CONWAY — After success with the municipal elections earlier this month, selectmen Tuesday voted to hold the state primary elections at the town highway garage.
Whether it’s a drive-through election again is up in the air.
In the May 12 elections, 1,457 total ballots werecast, including a record 921 people voting absentee amid COVID-19 fears.
“I thought it went spectacularly well,” said Selectman Carl Thibodeau of the May 12 election.
The next scheduled election is the state primary on Sept. 8.
State elections typically draw a larger crowd of between 1,800 and 2,000 voters, said Town Clerk Louise Inkell.
Inkell also said that New Hampshire Secretary of State Bill Gardner put out a memo in April saying that any registered voter who seeks to avoid COVID-19 may vote absentee in September and November.
Selectman John Colbath said the November election is already scheduled to be at the high school.
Calling into the meeting by phone, Conway Town Moderator Deborah Fauver said she’s been talking to moderators around New Hampshire and has heard that Gardner “isn’t crazy” about drive-through elections for the primary.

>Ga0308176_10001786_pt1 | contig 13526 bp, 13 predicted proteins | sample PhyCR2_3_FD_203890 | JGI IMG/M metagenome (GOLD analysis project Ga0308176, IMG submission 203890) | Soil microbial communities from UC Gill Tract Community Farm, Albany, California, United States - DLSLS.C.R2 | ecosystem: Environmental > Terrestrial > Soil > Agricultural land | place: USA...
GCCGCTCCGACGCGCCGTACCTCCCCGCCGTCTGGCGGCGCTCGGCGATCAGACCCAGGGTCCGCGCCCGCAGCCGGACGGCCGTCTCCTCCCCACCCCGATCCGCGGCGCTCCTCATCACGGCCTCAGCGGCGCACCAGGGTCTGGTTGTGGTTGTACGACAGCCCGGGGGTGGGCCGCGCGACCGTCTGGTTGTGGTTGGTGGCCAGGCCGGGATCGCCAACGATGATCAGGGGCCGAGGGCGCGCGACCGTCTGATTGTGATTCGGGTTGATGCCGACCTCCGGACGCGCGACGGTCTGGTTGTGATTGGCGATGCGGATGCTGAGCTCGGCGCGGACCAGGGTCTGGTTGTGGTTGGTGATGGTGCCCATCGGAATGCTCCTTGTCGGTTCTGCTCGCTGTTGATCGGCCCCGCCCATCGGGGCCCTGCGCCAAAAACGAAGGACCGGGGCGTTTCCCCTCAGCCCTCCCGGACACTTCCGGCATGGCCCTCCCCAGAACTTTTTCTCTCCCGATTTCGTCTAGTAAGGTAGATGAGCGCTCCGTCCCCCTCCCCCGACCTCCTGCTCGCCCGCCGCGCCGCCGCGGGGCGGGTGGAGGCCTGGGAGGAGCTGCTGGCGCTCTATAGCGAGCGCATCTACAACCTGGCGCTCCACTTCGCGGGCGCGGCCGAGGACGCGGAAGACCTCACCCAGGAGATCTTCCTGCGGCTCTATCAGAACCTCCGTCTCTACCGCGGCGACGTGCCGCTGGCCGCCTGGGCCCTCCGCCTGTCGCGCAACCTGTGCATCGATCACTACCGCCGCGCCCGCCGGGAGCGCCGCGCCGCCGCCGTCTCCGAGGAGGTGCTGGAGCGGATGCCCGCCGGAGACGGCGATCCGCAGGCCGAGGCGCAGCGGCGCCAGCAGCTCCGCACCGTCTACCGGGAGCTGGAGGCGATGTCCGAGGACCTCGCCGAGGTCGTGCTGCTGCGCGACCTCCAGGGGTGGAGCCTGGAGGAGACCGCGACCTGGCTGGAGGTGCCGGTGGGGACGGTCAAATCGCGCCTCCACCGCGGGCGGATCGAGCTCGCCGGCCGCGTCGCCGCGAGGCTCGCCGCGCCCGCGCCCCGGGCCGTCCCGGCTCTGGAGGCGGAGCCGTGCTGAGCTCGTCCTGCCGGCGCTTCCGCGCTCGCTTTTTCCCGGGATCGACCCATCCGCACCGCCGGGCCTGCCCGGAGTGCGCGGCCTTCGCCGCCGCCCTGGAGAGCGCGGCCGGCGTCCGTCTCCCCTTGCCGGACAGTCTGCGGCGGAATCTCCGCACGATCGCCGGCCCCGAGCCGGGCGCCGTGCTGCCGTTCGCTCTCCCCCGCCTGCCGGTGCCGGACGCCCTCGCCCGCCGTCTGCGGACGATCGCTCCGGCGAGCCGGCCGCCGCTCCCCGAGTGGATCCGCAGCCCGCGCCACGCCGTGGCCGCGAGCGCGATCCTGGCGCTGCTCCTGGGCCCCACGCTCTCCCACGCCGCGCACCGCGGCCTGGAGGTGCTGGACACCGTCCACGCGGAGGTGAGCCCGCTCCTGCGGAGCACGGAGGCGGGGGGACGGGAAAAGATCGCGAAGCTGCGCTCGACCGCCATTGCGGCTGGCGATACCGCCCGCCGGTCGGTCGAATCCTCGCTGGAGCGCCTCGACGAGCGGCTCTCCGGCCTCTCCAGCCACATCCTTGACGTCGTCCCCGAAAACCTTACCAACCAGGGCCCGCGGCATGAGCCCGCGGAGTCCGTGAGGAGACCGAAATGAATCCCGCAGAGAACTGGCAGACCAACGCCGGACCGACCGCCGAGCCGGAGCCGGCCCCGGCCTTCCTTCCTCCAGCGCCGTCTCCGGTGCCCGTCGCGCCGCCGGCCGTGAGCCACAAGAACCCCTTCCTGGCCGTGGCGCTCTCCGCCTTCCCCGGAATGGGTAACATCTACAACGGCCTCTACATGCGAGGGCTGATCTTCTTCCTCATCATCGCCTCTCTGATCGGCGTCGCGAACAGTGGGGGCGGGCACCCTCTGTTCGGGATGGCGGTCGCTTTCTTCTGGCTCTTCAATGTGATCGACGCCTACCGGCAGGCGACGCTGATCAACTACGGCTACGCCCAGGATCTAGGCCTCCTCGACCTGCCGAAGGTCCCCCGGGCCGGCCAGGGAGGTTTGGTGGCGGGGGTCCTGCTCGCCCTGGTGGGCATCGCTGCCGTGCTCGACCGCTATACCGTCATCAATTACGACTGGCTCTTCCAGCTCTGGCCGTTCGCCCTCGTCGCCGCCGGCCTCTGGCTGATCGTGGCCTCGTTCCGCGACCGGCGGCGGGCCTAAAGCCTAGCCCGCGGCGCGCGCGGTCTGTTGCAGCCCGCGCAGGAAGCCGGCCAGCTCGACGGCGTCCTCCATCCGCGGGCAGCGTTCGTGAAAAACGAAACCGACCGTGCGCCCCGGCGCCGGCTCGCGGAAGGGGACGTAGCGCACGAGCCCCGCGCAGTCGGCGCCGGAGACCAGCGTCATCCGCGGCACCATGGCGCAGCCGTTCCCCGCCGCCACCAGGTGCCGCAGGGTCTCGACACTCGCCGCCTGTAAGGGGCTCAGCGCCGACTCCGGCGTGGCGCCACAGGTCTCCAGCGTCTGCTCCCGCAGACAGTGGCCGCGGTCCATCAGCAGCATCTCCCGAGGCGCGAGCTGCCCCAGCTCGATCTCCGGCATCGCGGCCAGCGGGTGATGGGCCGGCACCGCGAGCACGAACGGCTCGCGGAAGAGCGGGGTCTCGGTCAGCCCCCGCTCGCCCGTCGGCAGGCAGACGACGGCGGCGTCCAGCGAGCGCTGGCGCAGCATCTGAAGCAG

Colbath said selectmen only decided where the election would take place, not how it would be conducted.
“You did such a fine job with the details of the last one, we are going to leave those up to you for the September election,” he told Fauver.
Fauver told the Sun that she hoped to soon be getting “guidance” from the state on drive-through elections.
Inkell said the reason why the selectmen needed to discuss the election now is the Secretary of State’s Office says the warrant for the September election needs to be posted and that the warrant must include the location. Inkell said the selectmen would have to make a decision by Monday.
Since selectmen meet on Tuesdays, they had to make a decision at this week’s meeting.
Public Works Director Paul DegliAngeli told selectmen that renovations to the garage’s break room and bathrooms could be in some stage of development, but that wouldn’t prevent the town from using the garage as a polling location. The work would be paid for with about $200,000 from the capital reserve fund.
Selectmen have yet to formally approve that work but told DegliAngeli to refine his figures.